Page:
Forget a year.

What a difference just six months has made in the price grape growers in California’s San Joaquin Valley are now being offered compared to spot prices paid at harvest last year.

Some SVJ varietal winery prices have doubled in six months.

Specifically, Merlot and Cabernet Sauvignon 2008 crop prices are double the $150 paid last season at harvest, and it is still six months until the 2008 harvest begins.

Thompson seedless growers can expect to get at least $50 per ton more than the $150 green spot market price offered last fall. For a 10-ton Thompson crop this represents at least an additional $500 per acre.

These inflating prices are not because there is fear the crop will be short. Admittedly, it is a long time until harvest; however, early Thompson seedless grape bunch counts are foretelling at least an average 2008 crop. The Fresno-based Raisin Bargaining Association reports bunch counts are 15 percent higher than last year, which was an average crop.

Thompson seedless grapes were the focus of a meeting recently in Selma, Calif., on the subject of juice concentrate, a commodity used as filler in soft drinks and fruit juices.

Grapes crushed for concentrate represent a relatively small part of California’s overall crush. Last year approximately 14 percent of the crop or a little more than 516,000 tons were crushed for concentrate. This included both white (mostly Thompsons), and reds (mostly Rubired). In the late 1990s and into 2000, as much as 750,000 tons were bought for concentrate.

Thompson seedless grapes are the most versatile in the state. They can be dried into raisins; crushed for concentrate and wine, and are a major table grape variety.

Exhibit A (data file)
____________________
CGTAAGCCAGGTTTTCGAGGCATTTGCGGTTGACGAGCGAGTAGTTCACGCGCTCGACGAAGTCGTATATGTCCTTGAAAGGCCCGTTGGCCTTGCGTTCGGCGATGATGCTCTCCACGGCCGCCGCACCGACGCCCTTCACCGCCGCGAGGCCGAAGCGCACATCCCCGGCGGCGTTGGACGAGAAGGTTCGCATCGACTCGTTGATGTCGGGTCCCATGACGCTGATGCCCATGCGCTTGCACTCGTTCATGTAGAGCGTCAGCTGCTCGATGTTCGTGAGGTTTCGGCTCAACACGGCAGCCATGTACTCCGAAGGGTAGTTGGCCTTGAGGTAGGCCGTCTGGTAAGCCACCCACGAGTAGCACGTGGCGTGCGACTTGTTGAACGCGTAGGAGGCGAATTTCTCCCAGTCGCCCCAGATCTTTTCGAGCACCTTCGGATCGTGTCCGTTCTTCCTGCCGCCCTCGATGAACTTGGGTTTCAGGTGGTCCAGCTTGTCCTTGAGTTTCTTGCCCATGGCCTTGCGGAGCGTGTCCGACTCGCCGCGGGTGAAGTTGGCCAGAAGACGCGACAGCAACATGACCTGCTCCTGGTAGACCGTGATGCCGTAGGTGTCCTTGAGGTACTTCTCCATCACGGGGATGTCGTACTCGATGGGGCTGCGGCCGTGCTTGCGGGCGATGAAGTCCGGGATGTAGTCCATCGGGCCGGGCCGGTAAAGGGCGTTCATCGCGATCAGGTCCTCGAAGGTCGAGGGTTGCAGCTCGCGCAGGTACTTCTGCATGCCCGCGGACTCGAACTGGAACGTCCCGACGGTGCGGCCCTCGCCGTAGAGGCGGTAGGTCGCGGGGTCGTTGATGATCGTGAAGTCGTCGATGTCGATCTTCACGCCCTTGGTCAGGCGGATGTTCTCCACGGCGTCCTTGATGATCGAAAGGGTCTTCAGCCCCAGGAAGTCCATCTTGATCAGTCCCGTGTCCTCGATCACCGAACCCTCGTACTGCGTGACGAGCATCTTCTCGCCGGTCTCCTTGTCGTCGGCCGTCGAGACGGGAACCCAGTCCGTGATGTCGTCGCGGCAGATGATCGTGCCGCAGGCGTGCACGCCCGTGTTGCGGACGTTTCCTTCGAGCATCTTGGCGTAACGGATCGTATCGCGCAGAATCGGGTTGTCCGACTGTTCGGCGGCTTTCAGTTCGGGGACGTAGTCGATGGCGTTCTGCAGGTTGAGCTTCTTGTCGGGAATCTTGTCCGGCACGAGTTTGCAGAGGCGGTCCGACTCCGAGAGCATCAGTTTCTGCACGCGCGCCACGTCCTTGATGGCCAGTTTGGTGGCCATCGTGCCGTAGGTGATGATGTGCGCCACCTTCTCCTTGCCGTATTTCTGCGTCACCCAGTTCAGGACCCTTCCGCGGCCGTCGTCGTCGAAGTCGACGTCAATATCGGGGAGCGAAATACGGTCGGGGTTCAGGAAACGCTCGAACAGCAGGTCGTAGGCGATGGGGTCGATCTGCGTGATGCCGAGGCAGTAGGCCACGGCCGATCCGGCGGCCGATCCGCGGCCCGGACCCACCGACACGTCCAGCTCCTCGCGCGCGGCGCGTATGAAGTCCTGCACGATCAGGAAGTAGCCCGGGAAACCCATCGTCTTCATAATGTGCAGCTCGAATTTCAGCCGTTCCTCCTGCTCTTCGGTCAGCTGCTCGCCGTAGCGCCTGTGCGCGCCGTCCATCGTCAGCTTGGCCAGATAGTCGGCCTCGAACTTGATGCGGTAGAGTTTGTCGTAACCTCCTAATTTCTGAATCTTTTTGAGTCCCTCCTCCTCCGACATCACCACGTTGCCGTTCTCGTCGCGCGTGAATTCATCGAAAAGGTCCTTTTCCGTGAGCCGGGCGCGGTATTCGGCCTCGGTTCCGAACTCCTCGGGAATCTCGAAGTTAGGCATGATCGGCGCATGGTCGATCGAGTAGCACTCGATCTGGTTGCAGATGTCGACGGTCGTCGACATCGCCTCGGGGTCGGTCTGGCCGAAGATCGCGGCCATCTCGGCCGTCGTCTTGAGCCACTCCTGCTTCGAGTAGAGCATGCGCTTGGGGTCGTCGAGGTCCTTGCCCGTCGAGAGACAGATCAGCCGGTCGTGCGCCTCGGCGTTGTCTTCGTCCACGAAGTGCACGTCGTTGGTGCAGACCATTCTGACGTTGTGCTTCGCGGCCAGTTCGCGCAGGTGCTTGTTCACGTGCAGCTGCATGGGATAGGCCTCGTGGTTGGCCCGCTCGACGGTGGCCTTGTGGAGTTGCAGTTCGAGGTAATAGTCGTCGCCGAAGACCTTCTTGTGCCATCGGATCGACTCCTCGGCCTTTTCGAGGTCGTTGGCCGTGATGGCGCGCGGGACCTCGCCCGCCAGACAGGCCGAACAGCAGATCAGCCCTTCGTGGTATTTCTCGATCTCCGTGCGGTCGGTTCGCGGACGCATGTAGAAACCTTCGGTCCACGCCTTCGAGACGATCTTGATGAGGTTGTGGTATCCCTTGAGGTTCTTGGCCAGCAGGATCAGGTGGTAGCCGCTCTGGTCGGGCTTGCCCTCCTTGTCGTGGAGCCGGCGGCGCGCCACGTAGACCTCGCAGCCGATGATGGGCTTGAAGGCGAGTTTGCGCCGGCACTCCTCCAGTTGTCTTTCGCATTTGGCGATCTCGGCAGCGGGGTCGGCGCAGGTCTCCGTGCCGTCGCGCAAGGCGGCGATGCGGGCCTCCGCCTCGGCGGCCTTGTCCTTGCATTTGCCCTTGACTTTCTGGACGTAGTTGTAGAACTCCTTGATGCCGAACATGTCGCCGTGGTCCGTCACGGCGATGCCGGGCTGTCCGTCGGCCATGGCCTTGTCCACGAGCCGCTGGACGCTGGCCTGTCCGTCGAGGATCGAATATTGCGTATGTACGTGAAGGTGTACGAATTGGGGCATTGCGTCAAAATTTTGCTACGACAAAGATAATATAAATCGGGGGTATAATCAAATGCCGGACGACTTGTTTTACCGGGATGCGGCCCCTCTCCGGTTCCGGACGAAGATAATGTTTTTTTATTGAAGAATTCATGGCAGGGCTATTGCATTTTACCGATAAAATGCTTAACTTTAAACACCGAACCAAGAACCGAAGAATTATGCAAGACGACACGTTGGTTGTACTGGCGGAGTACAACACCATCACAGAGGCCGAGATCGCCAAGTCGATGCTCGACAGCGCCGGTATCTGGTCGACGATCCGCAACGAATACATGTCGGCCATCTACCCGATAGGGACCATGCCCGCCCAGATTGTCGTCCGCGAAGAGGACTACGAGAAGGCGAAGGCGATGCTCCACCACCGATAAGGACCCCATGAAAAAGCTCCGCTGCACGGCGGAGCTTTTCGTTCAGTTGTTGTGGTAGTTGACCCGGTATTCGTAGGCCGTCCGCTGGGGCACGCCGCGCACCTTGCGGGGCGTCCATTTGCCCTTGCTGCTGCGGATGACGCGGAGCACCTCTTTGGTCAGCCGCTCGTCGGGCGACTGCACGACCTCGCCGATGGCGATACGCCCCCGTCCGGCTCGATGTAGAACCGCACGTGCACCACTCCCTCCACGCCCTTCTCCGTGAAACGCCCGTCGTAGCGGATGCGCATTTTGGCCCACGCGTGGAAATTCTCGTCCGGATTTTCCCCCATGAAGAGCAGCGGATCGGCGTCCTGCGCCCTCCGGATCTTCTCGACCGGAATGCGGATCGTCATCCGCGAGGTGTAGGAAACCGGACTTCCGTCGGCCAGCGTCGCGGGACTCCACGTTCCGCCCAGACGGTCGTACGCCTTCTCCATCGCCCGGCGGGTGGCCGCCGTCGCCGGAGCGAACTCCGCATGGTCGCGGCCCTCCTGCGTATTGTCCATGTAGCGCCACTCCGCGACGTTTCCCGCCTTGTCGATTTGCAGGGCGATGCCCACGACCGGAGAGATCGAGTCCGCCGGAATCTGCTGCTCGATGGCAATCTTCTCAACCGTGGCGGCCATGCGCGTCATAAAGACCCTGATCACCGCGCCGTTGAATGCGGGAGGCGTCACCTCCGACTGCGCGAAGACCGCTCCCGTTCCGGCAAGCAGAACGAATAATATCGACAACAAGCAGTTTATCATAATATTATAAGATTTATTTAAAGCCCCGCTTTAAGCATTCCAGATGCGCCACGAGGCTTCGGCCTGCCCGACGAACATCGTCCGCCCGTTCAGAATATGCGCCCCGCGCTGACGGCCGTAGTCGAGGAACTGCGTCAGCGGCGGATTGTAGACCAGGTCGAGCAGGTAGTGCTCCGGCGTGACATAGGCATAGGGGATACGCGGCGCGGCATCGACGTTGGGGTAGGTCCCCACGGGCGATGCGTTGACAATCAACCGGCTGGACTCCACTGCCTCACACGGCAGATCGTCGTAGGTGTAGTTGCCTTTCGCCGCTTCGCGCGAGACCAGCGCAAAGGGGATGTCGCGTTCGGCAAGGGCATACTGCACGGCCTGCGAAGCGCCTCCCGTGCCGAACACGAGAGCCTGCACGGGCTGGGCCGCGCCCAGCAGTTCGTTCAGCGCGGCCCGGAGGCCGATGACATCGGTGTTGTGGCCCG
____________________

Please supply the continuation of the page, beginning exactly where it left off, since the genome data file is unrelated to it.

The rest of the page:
However, Thompsons represent the low end of the California grape spectrum because as a crushed product, it is a filler grape for wine or concentrate. It is a neutral tasting grape whether crushed for wine or concentrate.

Greg MaGill from Ciatti Company, a worldwide wine and concentrate broker, told growers and processors at an industry meeting recently in Selma, Calif., that unlike varietal grapes for wine, Thompson grape concentrate is a “price sensitive” commodity. Processors scour the world for the cheapest form of concentrate they can find. They don’t like to, but will even buy apples and pears for concentrate if cheap enough. They prefer Thompson grapes because of their “neutral flavor.”

However, MaGill said major juice processors for the first time in many years are more worried about supply than price.

MaGill said a reduced world concentrate supply has major juice processors “scared and I have not seen them scared before.” In the past, if concentrate users could not buy cheap enough in California, they’d go offshore, primarily to Argentina. This price sensitivity has succeeded, along with low-balling wineries, in forcing growers to take out thousands of acres of Thompsons over the past decade, and plant more economically attractive permanent crops like almonds, pistachios, pomegranates, and walnuts.

This year, Argentina has a short crop, and prices there are not significantly lower than California prices today.

“The only thing that is worse than a price too high, is no product for the (retail) shelf,” MaGill noted, adding he believes California Thompson growers finally have the “attention” of major juice buyers and the impact of a long history of paying prices below the cost of production.

Thompson acreage in California has decreased by 20 percent since 2000 due to low prices. Two major California concentrate buyers are out of business. Sales of raisins made from Thompson seedless grapes are up 11 percent so far this year. The concentrate grape crop in Argentina is off 15 percent to 20 percent and worldwide demand for juice products is unprecedented.

Add it all up and processors are looking at paying at least $200 per ton for concentrate. A price of $225 per ton is readily justifiable, since that is the green equivalent of the $1,310 per ton price the Raisins Bargaining Association has negotiated with the state’s raisin packers who want to make sure they can compete with wineries for the Thompson crop to generate about 300,000 tons of raisins annually. The $1,310 per ton price is the base for a three-year contract with packers that will go up from there.